And also the other really big piece is don’t be necessarily just so, I mean it’s great to be kind of proactive, and looking and searching for those jobs, but also get your LinkedIn profile happening so people can also find you.

Mac Prichard:

Well terrific. Well thank you, Kylie. Now tell us what’s coming up next for you?

Kylie Butler:

So I’ve got online programs that help people with the very tactical aspects of what we discussed, in terms of getting themselves ready for a job or a career change, and I also have a LinkedIn profile writing site. So for anyone who’s interested, it’s really as simple as going to my website where you can subscribe and I give out a whole bunch of free job searching resources. I love to share the knowledge that I’ve gained over the years with people. And obviously there’s no obligation to buy anything but a bunch of free resources there. You can also find information about the online courses and LinkedIn profile writing.

Mac Prichard: 

Great, we’ll be sure to include the links to your website in the shownotes, and for listeners, you can find Kylie’s website at Inspired Careers Coaching. Kylie, thanks for being on the show today.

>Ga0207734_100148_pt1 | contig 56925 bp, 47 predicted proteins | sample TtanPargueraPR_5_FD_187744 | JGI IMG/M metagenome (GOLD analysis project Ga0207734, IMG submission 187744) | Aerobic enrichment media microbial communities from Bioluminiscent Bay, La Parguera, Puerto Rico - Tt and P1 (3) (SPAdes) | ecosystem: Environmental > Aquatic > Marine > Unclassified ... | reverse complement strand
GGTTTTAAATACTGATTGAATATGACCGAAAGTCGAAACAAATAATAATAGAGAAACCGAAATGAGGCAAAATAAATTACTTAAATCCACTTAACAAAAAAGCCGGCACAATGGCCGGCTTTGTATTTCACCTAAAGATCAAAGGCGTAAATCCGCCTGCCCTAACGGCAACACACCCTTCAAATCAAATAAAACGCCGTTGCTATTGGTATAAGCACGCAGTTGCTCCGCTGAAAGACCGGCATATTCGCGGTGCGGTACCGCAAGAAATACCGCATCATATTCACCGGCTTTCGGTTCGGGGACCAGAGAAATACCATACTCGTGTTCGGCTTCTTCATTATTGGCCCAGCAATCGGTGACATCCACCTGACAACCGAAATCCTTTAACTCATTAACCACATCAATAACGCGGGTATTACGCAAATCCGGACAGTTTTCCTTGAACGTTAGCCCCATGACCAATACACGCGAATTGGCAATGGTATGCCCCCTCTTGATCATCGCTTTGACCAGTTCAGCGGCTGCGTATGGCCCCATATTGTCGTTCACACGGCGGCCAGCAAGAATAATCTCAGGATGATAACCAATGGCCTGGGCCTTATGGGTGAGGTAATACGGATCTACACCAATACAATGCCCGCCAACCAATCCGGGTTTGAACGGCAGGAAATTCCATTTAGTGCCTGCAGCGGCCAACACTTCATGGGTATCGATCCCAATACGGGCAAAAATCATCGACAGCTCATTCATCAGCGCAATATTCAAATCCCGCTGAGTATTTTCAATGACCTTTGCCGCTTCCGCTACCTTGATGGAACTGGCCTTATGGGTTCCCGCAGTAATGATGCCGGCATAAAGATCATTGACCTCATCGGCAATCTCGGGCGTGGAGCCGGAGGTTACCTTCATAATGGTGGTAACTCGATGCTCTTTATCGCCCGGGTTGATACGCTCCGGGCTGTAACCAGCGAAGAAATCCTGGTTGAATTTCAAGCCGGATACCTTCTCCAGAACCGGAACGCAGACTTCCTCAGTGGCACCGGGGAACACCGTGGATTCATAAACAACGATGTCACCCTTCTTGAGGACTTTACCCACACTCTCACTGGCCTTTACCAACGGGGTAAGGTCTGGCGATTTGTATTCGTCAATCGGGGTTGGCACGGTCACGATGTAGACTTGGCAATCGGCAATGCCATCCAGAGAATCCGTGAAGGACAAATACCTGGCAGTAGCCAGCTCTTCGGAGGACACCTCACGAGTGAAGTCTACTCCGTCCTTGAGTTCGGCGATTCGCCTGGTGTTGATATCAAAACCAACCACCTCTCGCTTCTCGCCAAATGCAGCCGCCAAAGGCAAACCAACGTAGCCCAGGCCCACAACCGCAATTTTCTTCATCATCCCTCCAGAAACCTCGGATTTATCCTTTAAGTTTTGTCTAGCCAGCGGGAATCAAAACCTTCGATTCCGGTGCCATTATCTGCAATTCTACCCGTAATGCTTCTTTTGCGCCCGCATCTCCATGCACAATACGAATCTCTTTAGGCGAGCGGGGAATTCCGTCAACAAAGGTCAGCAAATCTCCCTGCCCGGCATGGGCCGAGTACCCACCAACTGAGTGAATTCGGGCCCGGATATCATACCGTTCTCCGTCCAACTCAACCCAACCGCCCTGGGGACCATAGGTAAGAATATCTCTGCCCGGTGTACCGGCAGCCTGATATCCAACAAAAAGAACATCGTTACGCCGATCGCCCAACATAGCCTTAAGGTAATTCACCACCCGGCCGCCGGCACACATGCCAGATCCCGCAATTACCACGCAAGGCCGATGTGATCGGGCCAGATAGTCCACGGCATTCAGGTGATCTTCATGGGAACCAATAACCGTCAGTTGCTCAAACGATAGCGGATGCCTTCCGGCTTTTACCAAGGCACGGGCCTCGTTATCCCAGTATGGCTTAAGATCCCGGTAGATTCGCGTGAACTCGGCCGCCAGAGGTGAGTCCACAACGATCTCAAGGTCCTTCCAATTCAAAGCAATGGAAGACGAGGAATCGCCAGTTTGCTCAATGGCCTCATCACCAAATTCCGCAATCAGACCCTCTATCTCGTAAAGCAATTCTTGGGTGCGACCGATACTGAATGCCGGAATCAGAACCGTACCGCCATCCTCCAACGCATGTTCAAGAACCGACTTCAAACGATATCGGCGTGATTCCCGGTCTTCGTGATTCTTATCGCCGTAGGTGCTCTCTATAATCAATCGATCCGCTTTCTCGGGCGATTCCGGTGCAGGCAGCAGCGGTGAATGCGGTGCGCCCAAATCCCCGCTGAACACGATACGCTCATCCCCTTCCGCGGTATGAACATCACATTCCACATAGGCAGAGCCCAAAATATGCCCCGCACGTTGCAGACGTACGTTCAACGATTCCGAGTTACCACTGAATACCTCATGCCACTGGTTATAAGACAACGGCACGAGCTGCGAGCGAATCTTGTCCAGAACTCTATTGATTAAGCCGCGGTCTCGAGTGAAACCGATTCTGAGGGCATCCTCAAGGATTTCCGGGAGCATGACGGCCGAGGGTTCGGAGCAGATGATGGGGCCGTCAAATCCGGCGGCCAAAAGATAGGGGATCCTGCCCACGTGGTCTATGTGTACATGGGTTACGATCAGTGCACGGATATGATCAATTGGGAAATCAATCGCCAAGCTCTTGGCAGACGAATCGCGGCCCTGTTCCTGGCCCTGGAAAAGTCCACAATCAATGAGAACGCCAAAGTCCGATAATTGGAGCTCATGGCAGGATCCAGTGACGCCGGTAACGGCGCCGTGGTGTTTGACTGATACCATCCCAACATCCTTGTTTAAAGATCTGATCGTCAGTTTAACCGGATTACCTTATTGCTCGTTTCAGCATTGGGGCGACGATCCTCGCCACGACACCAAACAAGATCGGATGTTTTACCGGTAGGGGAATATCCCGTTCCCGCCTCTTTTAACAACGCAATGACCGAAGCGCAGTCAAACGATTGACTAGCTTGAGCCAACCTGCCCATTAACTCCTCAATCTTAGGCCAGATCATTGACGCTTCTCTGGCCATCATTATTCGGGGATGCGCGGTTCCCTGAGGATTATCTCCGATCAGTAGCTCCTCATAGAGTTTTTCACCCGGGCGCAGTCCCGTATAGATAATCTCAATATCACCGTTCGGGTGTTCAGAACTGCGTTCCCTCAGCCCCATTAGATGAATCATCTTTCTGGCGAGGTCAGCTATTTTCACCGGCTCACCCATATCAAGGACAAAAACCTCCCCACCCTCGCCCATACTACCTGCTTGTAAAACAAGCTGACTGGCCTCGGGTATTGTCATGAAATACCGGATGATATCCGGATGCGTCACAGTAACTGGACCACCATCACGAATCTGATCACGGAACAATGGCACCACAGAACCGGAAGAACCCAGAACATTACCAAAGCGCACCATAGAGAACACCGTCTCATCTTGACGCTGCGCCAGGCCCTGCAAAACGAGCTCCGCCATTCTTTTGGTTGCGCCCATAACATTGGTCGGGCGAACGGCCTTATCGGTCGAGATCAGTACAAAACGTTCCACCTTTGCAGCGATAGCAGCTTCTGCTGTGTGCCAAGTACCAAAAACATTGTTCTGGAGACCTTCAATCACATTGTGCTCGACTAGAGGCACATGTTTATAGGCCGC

Kylie Butler:

My pleasure, thank you.

Mac Prichard:

Take care.

Alright, we’re back in the Mac’s List studio, I’m curious, what were your thoughts about my conversation with Kylie? Becky?

Becky Thomas:  

I liked it. I thought what she was saying about assessing yourself and really spending some time understanding what you enjoy, what puts you in flow… I think there’s a lot of value to being aware of yourself throughout the day. At your current job, or whatever it is. To think about, “When am I annoyed? When am I happy? When am I just focused and time is flying by?” I think that gives you a lot to work with as far as, where you want to move within your career, what direction you want to take. I think it’s super helpful; it’s been helpful for me.

Jessica Black:

 I agree. That’s always been my method of kind of figuring out what’s right in all of the different types of taking on new jobs, and just trying a bunch of things to see what works. That’s really been the crucial part of it, is seeing how I react to it, my energy levels, and my fulfillment levels, and all of that stuff. Which I guess now is the trendy thing to call flow.

Becky Thomas:

Yeah, there’s a lot of that, but it really is.

Jessica Black:

It’s true.

Becky Thomas:  

How am I feeling in this current moment?

Jessica Black:

And you want to find the things that energize you.

Becky Thomas:

Yeah, and if you’re like really, really rocking it or doing awesome, or if you’re just trying to get through it and it’s not your speciality kind of thing.

Jessica Black:

Yeah. Totally, I agree.

Ben Forstag: